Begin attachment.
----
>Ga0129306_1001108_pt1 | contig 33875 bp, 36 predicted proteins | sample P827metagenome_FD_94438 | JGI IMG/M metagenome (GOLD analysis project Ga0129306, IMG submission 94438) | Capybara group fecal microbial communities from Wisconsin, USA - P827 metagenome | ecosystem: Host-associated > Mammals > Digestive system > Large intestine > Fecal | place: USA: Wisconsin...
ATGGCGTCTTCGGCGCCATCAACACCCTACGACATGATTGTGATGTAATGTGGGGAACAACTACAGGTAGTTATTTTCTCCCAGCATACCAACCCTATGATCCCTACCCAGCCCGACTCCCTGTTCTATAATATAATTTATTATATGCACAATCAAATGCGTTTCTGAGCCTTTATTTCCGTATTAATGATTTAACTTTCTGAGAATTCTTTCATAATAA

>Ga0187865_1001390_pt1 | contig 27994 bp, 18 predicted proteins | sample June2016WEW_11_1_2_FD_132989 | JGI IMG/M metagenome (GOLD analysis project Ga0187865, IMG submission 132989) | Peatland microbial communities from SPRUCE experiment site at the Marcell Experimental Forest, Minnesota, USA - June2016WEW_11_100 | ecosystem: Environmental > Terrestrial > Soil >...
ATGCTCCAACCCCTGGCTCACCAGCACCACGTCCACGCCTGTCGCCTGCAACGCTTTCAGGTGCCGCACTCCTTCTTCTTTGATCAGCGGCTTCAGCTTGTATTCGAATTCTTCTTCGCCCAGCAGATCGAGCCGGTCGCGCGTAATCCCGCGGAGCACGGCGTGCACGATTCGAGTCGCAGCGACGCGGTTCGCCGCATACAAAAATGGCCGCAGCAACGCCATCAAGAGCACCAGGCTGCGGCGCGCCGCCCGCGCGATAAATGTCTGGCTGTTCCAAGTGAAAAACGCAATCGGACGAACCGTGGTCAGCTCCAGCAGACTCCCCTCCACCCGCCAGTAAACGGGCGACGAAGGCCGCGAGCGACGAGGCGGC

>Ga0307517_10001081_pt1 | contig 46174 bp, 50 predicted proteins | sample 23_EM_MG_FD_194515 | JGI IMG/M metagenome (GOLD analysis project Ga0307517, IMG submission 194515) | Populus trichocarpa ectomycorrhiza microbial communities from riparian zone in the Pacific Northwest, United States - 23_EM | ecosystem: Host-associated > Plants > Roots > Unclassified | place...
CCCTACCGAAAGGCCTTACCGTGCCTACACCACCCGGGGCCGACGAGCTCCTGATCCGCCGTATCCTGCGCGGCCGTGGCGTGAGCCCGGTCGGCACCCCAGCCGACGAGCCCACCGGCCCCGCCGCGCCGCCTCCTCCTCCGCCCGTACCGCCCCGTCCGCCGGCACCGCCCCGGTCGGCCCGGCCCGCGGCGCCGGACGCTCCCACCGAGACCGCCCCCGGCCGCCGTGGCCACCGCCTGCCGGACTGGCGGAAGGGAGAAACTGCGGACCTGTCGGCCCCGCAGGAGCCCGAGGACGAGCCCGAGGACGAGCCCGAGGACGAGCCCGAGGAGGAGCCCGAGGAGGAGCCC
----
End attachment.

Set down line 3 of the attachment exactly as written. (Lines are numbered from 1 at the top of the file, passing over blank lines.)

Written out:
>Ga0187865_1001390_pt1 | contig 27994 bp, 18 predicted proteins | sample June2016WEW_11_1_2_FD_132989 | JGI IMG/M metagenome (GOLD analysis project Ga0187865, IMG submission 132989) | Peatland microbial communities from SPRUCE experiment site at the Marcell Experimental Forest, Minnesota, USA - June2016WEW_11_100 | ecosystem: Environmental > Terrestrial > Soil >...